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October 15, 1938


Author Affiliations

Professor of Urology, Louisiana State University Medical Center NEW ORLEANS

JAMA. 1938;111(16):1465-1469. doi:10.1001/jama.1938.72790420007012a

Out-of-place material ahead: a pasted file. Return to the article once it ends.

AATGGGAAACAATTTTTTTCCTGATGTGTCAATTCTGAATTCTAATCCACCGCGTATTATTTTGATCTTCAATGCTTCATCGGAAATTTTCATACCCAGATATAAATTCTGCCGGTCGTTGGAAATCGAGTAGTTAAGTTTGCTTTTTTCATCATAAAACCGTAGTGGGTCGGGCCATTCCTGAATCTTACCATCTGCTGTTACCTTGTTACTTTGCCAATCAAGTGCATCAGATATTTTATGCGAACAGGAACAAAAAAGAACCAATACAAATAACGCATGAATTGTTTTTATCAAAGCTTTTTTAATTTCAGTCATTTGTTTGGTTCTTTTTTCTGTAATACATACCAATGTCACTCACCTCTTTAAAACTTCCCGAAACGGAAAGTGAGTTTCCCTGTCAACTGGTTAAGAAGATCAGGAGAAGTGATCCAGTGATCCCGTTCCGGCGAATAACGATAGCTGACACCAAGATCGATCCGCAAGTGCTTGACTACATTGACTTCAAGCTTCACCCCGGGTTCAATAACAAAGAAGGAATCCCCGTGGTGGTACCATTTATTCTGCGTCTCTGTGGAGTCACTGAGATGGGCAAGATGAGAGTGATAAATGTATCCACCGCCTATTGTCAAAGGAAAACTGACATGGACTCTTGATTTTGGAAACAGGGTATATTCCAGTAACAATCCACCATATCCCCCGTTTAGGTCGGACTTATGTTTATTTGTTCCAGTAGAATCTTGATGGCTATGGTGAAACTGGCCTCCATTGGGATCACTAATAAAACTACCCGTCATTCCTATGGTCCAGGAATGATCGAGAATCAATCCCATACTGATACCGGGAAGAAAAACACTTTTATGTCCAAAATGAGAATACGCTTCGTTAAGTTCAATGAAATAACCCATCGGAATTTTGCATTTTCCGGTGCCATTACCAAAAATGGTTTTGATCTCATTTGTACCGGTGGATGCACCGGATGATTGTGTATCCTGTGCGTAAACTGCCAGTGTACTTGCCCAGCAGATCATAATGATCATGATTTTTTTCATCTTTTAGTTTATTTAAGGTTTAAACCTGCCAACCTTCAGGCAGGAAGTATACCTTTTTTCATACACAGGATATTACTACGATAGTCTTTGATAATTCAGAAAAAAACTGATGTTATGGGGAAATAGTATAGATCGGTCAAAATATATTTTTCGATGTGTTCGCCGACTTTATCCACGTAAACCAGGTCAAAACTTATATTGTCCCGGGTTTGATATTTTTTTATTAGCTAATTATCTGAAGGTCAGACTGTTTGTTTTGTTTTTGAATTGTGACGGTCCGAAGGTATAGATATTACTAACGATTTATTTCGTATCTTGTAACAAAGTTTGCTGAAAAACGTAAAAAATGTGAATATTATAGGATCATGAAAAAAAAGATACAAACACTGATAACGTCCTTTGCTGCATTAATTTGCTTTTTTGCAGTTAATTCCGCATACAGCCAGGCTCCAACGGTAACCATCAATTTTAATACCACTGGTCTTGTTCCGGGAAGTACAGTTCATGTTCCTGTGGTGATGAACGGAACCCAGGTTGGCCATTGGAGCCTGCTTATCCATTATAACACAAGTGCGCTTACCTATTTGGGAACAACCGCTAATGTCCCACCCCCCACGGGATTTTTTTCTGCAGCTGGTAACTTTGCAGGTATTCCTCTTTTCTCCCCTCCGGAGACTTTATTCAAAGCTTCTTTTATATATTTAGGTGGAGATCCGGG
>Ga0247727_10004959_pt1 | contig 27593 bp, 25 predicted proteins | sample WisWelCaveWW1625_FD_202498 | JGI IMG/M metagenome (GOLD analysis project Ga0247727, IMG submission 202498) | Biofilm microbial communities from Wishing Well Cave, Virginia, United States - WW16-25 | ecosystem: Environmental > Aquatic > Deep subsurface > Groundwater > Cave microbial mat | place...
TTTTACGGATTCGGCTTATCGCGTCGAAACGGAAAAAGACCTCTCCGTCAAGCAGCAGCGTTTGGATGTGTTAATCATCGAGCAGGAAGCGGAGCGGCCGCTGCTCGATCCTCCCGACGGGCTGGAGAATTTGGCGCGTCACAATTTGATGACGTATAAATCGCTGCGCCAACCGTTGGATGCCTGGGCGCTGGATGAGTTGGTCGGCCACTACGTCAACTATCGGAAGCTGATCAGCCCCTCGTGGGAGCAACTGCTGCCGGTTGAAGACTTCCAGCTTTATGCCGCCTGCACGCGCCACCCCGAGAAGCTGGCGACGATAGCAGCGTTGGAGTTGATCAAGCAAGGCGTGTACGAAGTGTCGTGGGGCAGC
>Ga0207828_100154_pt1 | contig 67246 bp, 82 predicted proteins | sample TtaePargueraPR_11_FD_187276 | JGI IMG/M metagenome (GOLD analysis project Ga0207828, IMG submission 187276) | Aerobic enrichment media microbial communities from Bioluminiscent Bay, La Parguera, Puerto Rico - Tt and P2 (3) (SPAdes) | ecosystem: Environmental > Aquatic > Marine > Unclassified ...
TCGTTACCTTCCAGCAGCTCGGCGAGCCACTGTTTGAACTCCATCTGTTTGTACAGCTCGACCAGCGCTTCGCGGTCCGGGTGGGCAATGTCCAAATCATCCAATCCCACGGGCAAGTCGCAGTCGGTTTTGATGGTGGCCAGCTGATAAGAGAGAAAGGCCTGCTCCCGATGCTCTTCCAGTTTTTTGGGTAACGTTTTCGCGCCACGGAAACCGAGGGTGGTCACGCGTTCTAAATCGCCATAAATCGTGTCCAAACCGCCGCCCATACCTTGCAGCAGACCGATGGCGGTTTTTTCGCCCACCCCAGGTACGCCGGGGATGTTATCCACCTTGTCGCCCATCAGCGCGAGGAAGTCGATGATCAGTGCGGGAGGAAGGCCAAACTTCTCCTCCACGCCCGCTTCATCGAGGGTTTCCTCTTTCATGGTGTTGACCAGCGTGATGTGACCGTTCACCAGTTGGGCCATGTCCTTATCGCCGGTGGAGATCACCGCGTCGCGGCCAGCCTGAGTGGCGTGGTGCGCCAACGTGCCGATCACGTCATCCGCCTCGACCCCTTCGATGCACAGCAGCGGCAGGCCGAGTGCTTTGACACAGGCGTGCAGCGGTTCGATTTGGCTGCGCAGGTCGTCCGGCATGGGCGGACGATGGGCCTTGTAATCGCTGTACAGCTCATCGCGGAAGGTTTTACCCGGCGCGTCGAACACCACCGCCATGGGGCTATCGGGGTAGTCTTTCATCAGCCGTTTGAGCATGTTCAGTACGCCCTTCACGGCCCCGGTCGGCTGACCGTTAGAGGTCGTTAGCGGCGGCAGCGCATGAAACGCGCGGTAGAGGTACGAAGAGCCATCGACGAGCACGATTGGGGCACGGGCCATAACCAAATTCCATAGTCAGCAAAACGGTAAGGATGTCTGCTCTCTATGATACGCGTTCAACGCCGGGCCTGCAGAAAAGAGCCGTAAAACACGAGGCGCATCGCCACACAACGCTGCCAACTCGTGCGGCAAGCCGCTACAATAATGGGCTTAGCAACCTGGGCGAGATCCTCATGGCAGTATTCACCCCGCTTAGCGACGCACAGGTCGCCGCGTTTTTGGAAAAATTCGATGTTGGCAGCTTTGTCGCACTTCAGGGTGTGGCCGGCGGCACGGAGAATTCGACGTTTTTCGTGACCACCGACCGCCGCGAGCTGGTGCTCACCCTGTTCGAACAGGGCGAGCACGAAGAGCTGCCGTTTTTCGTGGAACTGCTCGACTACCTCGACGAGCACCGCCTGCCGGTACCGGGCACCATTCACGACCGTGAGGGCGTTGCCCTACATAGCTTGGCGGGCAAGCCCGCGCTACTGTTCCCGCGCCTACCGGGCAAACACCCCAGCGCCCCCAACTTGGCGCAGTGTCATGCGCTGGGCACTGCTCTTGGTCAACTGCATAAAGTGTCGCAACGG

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In the application of local antiseptics to disorders of the urinary tract, a twofold purpose must be kept in view; first the destruction of the infecting microorganisms, and second the stimulation of a reaction in the tissues of the patient which will enable him to offer the necessary resistance to the infection. It is now generally recognized that the stimulation of the natural resistance of the mucous membrane of the urinary tract is quite as important as the destruction of the infective agents. If, for example, an antiseptic is wrongly used in the urethra, it may, while slaying the gonococcus, incidentally so damage the normal epithelium as to invite future stricture formation. Rightly used, it will offer the mucous membrane just enough irritation to stir it to defend itself but no more. This happy mean is what the urologist is seeking. In the past the physician's zeal to kill off

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